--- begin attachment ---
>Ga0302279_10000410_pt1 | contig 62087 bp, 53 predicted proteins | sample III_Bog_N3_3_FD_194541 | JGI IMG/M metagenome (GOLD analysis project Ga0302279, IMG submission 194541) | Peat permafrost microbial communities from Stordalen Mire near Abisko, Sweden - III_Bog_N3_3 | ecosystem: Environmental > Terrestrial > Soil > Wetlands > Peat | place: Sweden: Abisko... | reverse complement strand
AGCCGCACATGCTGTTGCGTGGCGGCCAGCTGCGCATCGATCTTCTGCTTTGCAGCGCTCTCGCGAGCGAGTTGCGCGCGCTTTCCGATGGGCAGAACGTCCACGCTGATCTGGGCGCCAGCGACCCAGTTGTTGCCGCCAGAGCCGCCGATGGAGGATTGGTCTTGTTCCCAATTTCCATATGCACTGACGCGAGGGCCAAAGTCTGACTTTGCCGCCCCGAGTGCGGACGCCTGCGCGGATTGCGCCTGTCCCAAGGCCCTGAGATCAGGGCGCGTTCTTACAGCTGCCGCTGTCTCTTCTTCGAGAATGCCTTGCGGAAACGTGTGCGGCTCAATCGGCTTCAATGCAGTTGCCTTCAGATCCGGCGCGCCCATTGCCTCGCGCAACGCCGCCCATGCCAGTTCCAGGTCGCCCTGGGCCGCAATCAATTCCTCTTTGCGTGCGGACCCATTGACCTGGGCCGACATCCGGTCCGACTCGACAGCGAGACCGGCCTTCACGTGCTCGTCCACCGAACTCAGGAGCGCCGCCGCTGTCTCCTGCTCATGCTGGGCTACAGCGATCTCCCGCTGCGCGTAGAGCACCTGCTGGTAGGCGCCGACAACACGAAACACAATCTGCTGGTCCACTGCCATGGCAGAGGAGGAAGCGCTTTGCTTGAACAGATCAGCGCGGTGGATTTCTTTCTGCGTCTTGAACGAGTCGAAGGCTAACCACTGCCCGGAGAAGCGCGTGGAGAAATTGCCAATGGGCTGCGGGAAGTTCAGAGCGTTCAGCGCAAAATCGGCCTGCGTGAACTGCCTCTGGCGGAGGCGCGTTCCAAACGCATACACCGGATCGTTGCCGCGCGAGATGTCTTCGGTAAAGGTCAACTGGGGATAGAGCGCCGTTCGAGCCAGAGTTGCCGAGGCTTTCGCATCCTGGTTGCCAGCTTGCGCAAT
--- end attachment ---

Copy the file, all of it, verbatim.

>Ga0302279_10000410_pt1 | contig 62087 bp, 53 predicted proteins | sample III_Bog_N3_3_FD_194541 | JGI IMG/M metagenome (GOLD analysis project Ga0302279, IMG submission 194541) | Peat permafrost microbial communities from Stordalen Mire near Abisko, Sweden - III_Bog_N3_3 | ecosystem: Environmental > Terrestrial > Soil > Wetlands > Peat | place: Sweden: Abisko... | reverse complement strand
AGCCGCACATGCTGTTGCGTGGCGGCCAGCTGCGCATCGATCTTCTGCTTTGCAGCGCTCTCGCGAGCGAGTTGCGCGCGCTTTCCGATGGGCAGAACGTCCACGCTGATCTGGGCGCCAGCGACCCAGTTGTTGCCGCCAGAGCCGCCGATGGAGGATTGGTCTTGTTCCCAATTTCCATATGCACTGACGCGAGGGCCAAAGTCTGACTTTGCCGCCCCGAGTGCGGACGCCTGCGCGGATTGCGCCTGTCCCAAGGCCCTGAGATCAGGGCGCGTTCTTACAGCTGCCGCTGTCTCTTCTTCGAGAATGCCTTGCGGAAACGTGTGCGGCTCAATCGGCTTCAATGCAGTTGCCTTCAGATCCGGCGCGCCCATTGCCTCGCGCAACGCCGCCCATGCCAGTTCCAGGTCGCCCTGGGCCGCAATCAATTCCTCTTTGCGTGCGGACCCATTGACCTGGGCCGACATCCGGTCCGACTCGACAGCGAGACCGGCCTTCACGTGCTCGTCCACCGAACTCAGGAGCGCCGCCGCTGTCTCCTGCTCATGCTGGGCTACAGCGATCTCCCGCTGCGCGTAGAGCACCTGCTGGTAGGCGCCGACAACACGAAACACAATCTGCTGGTCCACTGCCATGGCAGAGGAGGAAGCGCTTTGCTTGAACAGATCAGCGCGGTGGATTTCTTTCTGCGTCTTGAACGAGTCGAAGGCTAACCACTGCCCGGAGAAGCGCGTGGAGAAATTGCCAATGGGCTGCGGGAAGTTCAGAGCGTTCAGCGCAAAATCGGCCTGCGTGAACTGCCTCTGGCGGAGGCGCGTTCCAAACGCATACACCGGATCGTTGCCGCGCGAGATGTCTTCGGTAAAGGTCAACTGGGGATAGAGCGCCGTTCGAGCCAGAGTTGCCGAGGCTTTCGCATCCTGGTTGCCAGCTTGCGCAAT